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A reprint of a classical work in the Cambridge Library Collection.
The ship's surgeon Thomas Beale (1807–49) wrote a short account in 1835 of his experiences in the 'whale fishery' and in particular of the natural history and ecology of the sperm whale. In 1839, he followed this up with a longer account of the anatomy and physiology of the whale, its habits and its food, and the valuable spermaceti and ambergris which made it one of the most prized catches in the industry. He added a detailed account of one whaling voyage in which he participated, roaming across the Pacific from Kamchatka to Hawaii. He encountered missionaries who he believed exercised tyranny over the native peoples, survived a typhoon, and came close to being shipwrecked on more than one occasion. The Natural History of the Sperm Whale contains both works, providing a fascinating account of whaling in its heyday, including the gruesome task of flensing, or cutting up of the whale carcass.
Note on the second edition
Part I: Introductory remarks
1. External form and peculiarities of the sperm whale
2. Habits of the sperm whale
5. Other actions of the sperm whale
6. Herding, and other particulars of the sperm whale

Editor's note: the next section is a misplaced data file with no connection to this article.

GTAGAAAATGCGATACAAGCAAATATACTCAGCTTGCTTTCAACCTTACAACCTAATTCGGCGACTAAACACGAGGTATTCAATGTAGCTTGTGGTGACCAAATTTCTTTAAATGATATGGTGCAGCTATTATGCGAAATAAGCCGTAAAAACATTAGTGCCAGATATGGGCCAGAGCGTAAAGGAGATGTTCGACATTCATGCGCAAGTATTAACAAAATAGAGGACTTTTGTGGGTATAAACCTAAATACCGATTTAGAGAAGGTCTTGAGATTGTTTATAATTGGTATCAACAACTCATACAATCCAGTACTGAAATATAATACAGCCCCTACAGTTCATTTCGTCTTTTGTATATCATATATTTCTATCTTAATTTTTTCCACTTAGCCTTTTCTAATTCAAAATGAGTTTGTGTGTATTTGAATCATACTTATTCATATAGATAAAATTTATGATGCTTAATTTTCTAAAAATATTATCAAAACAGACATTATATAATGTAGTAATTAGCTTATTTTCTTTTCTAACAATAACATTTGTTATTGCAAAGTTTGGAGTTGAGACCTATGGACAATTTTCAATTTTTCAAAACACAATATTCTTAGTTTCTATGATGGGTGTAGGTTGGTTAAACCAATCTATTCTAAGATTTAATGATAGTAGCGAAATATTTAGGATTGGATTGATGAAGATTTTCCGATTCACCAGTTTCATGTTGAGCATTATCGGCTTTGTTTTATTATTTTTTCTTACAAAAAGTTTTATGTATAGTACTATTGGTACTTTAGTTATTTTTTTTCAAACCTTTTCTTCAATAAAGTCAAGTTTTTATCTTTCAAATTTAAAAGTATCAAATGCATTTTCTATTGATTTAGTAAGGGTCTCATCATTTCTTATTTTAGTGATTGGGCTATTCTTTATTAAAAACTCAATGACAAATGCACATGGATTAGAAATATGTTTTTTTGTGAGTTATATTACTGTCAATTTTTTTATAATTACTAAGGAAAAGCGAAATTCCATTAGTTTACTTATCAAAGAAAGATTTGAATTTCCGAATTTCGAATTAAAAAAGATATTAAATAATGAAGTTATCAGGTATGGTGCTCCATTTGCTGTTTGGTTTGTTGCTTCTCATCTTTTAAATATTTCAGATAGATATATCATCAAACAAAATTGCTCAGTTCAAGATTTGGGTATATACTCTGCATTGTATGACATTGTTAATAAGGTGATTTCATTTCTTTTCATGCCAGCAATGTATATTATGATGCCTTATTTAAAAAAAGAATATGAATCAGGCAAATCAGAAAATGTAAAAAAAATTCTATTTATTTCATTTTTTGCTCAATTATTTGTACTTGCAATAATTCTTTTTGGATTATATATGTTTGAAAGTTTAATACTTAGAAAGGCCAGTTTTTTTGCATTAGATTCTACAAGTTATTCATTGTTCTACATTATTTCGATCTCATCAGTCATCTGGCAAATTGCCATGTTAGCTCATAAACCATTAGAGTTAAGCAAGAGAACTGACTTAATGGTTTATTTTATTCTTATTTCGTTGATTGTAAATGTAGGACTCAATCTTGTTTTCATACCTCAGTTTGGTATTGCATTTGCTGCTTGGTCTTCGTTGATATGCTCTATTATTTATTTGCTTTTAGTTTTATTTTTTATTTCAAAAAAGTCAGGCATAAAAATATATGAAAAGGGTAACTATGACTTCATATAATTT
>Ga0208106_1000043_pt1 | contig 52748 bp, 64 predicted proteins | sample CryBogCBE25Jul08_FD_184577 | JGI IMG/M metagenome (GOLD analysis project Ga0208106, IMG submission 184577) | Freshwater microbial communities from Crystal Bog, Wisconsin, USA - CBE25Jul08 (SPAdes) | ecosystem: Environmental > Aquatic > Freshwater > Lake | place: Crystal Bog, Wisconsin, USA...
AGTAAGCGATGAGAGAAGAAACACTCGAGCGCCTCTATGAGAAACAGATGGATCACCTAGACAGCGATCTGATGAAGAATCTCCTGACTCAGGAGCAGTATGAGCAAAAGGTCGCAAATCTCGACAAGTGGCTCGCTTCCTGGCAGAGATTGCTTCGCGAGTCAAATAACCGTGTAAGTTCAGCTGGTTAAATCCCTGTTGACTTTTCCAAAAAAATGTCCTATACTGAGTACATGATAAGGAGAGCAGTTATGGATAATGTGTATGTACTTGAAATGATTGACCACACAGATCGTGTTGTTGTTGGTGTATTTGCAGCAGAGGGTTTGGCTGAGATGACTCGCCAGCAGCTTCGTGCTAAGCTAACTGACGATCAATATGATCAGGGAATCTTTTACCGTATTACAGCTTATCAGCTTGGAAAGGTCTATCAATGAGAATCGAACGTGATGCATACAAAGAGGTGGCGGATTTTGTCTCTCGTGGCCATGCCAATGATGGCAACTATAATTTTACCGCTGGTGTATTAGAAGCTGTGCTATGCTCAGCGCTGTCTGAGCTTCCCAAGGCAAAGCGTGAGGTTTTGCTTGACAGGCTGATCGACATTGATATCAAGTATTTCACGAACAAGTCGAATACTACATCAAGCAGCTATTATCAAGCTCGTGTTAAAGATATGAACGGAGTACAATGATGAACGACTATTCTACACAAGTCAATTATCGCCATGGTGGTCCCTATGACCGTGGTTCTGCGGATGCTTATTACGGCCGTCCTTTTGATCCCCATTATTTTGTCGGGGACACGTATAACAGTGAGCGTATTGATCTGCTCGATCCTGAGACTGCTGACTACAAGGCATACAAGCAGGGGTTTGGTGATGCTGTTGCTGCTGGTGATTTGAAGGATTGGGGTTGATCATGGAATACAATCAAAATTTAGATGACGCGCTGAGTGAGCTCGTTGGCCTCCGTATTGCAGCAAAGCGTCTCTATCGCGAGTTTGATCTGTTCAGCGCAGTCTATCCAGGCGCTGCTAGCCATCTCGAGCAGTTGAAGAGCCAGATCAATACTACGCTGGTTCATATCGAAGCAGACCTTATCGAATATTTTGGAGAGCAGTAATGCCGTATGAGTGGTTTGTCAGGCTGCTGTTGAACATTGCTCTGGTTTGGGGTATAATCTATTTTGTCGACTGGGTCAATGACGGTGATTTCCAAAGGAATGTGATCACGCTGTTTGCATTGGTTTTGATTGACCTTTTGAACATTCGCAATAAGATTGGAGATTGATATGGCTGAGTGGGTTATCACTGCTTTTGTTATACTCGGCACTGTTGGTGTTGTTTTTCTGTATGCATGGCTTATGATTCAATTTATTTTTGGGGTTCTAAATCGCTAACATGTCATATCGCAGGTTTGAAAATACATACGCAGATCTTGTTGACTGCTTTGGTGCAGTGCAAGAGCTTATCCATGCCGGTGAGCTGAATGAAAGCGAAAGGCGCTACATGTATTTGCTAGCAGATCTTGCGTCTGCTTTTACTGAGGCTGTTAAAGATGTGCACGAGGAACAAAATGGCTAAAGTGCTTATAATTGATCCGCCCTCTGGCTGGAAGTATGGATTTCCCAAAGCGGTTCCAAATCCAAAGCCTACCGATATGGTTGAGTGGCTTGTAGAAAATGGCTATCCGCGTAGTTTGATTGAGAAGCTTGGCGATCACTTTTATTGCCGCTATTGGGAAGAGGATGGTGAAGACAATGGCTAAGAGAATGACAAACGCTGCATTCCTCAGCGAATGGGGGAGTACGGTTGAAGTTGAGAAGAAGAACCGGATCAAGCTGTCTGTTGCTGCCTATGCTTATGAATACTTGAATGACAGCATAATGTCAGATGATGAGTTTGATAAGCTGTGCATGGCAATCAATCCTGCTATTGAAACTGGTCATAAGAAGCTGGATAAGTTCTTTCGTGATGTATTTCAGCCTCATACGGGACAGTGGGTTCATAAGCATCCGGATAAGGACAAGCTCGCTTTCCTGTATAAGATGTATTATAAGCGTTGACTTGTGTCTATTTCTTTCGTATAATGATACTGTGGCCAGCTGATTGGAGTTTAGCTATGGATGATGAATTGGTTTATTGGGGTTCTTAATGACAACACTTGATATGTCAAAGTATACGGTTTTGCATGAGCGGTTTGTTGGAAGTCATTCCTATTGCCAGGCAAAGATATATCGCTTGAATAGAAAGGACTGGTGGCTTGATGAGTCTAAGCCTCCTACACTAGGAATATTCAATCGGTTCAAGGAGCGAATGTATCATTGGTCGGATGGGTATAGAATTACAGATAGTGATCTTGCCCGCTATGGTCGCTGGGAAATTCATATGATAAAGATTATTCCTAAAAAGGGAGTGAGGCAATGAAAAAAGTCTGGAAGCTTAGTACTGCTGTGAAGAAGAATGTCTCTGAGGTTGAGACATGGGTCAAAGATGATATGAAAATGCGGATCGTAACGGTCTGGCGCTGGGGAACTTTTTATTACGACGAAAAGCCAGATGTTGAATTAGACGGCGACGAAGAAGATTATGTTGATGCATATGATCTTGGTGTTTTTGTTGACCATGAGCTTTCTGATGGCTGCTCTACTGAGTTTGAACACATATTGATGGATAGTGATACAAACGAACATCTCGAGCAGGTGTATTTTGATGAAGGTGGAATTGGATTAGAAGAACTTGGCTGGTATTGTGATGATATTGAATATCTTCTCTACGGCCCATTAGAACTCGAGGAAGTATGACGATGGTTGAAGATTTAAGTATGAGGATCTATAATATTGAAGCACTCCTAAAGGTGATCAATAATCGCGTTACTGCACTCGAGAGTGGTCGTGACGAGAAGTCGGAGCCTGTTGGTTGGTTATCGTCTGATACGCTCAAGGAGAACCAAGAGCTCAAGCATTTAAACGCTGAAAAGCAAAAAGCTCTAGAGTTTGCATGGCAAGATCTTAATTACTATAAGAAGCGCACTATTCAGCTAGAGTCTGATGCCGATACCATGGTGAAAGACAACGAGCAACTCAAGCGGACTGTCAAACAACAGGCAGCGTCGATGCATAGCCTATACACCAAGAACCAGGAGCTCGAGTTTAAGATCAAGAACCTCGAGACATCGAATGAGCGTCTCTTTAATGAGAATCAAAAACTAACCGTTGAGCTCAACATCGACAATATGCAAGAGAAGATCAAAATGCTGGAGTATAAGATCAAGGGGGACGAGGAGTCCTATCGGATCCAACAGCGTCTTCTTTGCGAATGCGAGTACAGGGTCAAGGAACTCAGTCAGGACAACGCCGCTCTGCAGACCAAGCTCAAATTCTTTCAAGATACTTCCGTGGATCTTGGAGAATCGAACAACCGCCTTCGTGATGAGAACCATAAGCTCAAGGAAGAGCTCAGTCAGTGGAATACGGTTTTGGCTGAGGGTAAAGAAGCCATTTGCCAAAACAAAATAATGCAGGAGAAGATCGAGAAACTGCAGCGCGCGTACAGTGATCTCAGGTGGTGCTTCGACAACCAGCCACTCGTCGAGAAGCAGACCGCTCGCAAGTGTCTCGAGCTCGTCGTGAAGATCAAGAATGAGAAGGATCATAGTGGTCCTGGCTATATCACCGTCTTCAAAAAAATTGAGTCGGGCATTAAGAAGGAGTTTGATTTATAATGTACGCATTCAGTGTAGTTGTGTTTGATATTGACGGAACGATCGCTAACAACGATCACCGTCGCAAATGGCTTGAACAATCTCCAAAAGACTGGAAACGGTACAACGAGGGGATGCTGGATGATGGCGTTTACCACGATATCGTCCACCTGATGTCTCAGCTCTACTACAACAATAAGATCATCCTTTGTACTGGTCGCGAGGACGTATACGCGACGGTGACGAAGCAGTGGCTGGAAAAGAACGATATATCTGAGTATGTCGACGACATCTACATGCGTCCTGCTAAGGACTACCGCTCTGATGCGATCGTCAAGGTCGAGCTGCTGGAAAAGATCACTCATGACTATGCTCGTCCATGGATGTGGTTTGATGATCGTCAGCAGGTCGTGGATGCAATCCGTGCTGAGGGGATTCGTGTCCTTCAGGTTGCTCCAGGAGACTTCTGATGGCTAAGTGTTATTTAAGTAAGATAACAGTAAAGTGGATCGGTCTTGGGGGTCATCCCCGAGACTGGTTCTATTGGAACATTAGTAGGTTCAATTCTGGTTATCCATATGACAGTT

7. Nature of the sperm whale's food
8. Anatomy and physiology of the sperm whale
9. Of spermaceti, etc
10. Of ambergris
11. Rise and progress of the sperm whale fishery
12. Description of the boats, with the various instruments employed in the capture of the sperm whale
13. Chase and capture of the sperm whale
14. Of the 'cutting in' and 'trying out'
15. Of the favourite places of resort of the sperm whale
Part II. Sketch of a South-Sea Whaling Voyage: Introductory remarks
1. Departure from England
2. Along the shore of Peru
3. Arrive at Paita
4. Leave Monte Christa
5. Arrive at Owhyhee
6. Departure for the whale fishery
7. Departure for New Guinea
8. Make sail for the Ladrone islands
9. Arrive at the Ladrone islands
10. We are overtaken by a hurricane
11. Happiness of the crew
12. Leave the Sandwich islands
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